Pakistan captures two Taliban strongholds in South Waziristan


Pakistani soldiers in an undisclosed location in South Waziristan. APP photo.

The Pakistani Army has captured two more Taliban strongholds in South Waziristan and is close to taking another, while a Taliban spokesman claimed the group has conducted tactical withdrawals and is prepared to fight “a long war” in the tribal agency.

The military has killed 33 Taliban fighters and lost only one soldier during two days of fighting, according to the Inter Service Public Relations, or ISPR, the public affairs office of the Pakistani military.

Pakistani troops are now in full control of Kanigoram, a town that served as a stronghold for Uzbek and other central Asian fighters. “Hundred percent of the town has been cleared and secured,” the ISPR reported.

The Army has also secured the village of China, which is just outside the town of Makeen, one of the Taliban’s largest bases in South Waziristan. The military disabled 20 roadside bombs in China.

Pakistani soldiers have also begun to clear the town of Sararogha, where South Waziristan Taliban leader Waliur Rehman Mehsud is said to be directing operations. Two days ago, the military said Sararohga and Makeen were surrounded.

The military has claimed that more than 330 Taliban fighters and 35 soldiers have been killed since the operation began on Oct. 17. But no senior Taliban commanders have been killed or captured during the current offensive. And in stark contrast to the military’s reports, the Taliban claim that only 11 of their fighters have been killed so far in the operation.

The Taliban are refuting the military’s claims of success and said Taliban forces “are drawing government soldiers into a trap,” according to a report in the Associated Press.

“We are prepared for a long war,” Taliban spokesman Azam Tariq told the Associated Press. “The areas we are withdrawing from, and the ones the army is claiming to have won, are being vacated by us as part of a strategy. The strategy is to let the army get in a trap, and then fight a long war.”

The real story in South Waziristan is difficult to discern, as the Pakistani Army has closed off communications from the region and has denied journalists the ability to report from the battle zone. Journalists are taken on closely orchestrated battlefield tours and are given a glimpse of what the Army wants them to see.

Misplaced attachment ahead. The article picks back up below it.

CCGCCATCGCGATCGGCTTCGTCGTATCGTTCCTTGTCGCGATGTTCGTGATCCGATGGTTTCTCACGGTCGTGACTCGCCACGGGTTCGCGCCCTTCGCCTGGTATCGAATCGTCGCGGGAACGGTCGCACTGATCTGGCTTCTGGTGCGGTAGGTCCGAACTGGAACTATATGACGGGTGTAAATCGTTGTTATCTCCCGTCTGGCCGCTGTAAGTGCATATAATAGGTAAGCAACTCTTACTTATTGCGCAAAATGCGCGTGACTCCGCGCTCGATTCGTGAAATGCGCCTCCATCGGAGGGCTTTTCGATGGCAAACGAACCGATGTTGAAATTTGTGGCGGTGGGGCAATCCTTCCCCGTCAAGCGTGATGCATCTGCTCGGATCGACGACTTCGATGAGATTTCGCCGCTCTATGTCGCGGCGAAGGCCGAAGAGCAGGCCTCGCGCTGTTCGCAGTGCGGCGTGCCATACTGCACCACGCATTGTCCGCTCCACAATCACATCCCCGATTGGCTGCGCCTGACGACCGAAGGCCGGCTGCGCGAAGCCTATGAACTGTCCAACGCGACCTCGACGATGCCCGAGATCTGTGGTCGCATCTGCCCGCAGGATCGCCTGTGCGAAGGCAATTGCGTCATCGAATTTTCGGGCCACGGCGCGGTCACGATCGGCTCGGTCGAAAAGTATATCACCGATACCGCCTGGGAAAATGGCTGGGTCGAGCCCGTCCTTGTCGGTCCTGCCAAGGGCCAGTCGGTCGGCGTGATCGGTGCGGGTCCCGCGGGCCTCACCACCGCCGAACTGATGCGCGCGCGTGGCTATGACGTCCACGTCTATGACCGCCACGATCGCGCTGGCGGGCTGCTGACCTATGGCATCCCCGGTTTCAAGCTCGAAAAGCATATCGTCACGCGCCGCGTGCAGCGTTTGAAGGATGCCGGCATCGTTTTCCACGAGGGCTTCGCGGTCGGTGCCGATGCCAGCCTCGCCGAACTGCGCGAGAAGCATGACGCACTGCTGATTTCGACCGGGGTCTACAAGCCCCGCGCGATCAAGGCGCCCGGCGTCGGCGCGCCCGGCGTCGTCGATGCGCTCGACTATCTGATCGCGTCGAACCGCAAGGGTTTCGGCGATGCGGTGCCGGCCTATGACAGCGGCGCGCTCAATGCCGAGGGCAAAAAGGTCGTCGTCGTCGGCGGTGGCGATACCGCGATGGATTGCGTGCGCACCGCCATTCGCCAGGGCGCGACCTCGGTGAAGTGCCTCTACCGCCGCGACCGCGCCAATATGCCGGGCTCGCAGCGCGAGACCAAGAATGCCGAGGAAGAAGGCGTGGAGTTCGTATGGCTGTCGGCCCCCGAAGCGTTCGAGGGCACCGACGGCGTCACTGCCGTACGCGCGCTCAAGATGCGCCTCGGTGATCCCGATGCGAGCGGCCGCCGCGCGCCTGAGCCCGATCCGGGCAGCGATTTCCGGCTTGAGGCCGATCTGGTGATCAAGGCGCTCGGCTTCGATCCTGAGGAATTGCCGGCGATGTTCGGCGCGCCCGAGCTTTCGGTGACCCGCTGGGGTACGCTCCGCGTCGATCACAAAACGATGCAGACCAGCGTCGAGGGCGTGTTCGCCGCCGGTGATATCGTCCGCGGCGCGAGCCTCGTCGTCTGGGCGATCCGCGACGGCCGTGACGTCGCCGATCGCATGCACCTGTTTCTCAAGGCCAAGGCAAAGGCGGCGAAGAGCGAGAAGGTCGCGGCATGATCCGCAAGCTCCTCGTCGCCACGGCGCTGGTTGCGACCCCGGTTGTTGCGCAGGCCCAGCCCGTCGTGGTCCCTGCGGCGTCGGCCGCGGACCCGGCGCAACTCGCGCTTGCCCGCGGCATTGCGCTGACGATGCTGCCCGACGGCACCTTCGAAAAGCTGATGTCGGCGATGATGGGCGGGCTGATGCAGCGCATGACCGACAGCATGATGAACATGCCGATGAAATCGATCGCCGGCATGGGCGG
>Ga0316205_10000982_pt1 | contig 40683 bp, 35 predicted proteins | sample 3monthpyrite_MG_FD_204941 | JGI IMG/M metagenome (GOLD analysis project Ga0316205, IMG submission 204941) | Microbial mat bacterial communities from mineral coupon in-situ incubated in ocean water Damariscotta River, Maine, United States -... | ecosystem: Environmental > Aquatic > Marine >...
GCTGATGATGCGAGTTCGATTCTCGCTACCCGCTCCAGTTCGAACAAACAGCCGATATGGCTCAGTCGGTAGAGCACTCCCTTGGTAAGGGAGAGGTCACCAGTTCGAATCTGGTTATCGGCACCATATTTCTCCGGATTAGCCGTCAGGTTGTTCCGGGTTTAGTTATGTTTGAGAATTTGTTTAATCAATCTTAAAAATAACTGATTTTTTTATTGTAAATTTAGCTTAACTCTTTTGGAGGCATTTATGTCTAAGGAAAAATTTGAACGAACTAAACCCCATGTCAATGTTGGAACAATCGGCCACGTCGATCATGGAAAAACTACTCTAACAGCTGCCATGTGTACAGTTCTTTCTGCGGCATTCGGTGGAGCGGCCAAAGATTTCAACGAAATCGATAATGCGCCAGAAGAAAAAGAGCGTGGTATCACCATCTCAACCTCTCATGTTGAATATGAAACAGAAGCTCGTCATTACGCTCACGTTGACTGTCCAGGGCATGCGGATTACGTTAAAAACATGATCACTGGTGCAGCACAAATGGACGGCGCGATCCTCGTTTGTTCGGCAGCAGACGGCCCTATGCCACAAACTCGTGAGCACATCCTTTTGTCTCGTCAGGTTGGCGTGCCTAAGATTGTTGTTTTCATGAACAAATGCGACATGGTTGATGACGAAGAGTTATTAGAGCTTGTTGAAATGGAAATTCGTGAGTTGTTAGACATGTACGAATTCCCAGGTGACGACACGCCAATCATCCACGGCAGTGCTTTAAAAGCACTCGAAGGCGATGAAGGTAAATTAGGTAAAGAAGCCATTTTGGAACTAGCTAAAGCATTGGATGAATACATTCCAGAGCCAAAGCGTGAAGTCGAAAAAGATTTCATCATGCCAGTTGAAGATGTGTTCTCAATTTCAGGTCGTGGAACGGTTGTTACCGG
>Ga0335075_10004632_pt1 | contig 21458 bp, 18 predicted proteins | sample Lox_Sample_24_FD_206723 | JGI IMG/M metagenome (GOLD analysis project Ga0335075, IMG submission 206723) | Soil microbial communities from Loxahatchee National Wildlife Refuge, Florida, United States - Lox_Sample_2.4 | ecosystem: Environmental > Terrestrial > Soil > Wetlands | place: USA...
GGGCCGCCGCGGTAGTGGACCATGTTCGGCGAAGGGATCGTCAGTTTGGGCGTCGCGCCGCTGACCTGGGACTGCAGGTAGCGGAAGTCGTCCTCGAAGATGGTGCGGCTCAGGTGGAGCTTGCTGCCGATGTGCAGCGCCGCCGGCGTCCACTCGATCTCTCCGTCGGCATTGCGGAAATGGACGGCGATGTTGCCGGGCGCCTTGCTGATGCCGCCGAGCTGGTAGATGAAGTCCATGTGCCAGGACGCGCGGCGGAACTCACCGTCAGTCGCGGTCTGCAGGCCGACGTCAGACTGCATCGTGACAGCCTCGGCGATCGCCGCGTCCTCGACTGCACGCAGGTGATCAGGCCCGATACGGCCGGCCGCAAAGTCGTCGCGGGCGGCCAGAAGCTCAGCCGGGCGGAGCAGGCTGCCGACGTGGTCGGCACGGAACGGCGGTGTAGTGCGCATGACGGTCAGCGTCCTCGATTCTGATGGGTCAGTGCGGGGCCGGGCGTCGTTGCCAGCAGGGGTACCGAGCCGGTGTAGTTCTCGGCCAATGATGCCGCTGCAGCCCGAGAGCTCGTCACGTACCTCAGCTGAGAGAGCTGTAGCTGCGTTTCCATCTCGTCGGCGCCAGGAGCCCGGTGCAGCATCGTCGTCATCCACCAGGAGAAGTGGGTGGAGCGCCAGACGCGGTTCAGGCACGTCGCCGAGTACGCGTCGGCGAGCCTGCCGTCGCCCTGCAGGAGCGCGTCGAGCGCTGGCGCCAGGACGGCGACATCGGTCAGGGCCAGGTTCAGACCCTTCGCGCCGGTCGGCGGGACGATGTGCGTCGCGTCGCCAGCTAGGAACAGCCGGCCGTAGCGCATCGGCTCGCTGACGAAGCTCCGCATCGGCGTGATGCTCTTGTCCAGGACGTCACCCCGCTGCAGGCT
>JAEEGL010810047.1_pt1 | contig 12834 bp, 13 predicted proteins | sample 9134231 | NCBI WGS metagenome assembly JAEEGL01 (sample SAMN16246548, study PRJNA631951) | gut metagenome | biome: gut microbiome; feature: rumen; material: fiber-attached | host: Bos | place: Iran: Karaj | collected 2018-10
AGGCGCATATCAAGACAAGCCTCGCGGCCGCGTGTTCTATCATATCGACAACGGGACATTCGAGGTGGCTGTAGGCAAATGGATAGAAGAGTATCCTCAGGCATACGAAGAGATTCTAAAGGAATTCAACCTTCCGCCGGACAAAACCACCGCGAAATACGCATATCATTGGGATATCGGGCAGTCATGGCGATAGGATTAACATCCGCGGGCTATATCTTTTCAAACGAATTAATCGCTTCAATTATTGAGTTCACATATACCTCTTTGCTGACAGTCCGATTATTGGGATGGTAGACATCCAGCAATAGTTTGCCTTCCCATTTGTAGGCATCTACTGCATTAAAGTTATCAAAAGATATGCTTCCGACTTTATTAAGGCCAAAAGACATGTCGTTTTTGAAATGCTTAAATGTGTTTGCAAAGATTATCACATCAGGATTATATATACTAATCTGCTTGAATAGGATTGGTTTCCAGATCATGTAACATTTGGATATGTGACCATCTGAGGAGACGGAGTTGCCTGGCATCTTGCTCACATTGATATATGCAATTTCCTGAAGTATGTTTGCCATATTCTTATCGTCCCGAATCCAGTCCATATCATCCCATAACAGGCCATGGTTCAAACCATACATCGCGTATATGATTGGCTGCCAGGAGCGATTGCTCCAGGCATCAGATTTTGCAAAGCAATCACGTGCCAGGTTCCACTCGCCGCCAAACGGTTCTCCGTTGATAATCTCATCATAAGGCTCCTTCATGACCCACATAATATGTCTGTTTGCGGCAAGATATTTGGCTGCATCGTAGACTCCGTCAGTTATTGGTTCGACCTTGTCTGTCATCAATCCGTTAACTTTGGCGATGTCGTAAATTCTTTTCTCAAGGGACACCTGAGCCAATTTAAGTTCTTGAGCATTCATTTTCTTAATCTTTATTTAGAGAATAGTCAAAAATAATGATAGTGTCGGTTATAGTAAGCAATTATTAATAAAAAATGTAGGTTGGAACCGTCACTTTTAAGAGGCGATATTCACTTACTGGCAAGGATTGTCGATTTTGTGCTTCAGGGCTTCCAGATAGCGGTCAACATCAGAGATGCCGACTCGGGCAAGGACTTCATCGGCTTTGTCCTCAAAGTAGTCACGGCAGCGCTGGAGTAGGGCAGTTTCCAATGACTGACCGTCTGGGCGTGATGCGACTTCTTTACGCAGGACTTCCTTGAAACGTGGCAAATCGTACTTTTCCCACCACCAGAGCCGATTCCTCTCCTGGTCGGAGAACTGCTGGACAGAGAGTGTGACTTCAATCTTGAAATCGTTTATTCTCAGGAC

The military is evidently taking and holding ground in South Waziristan, but the Taliban clearly are not putting up a serious fight against the Army. During past operations, the Taliban have put up stiff resistance to military incursions.

At the outset of the South Waziristan operation, US intelligence officials told The Long War Journal that all indications were that the main body of the Taliban force and its commanders have left the region while a rearguard force was left behind to harass the Army [see LWJ report, “Pakistan launches South Waziristan operation”].

“The Taliban appear to want to deny the military a decisive victory so they have pulled up some units and key leaders,” a US intelligence official said on Oct. 17. “A substantial rearguard unit will be left to bleed the Army.”

Bill Roggio is a Senior Fellow at the Foundation for Defense of Democracies and the Editor of FDD's Long War Journal.



  • JT says:

    This report says that the Taliban is not putting up much of a fight. Earlier reports had the Taliban putting up fierce resistance in some of these strongholds. Any ideas on which version is closer to what is happening?

  • Bill Roggio says:

    It seems Kotkai was the only place the Taliban choose to make a stand. After Kotkai, the Taliban seemed to just melt away, with the exception of Kanigoram, where there seems to have been some fighting. One possible explanation is that was the Taliban plan, another is the Taliban were crushed/demoralized there and made the retreat. There are other possibilities. Given the lockdown on info from the region, it really is difficult to know exactly what is happening, and why.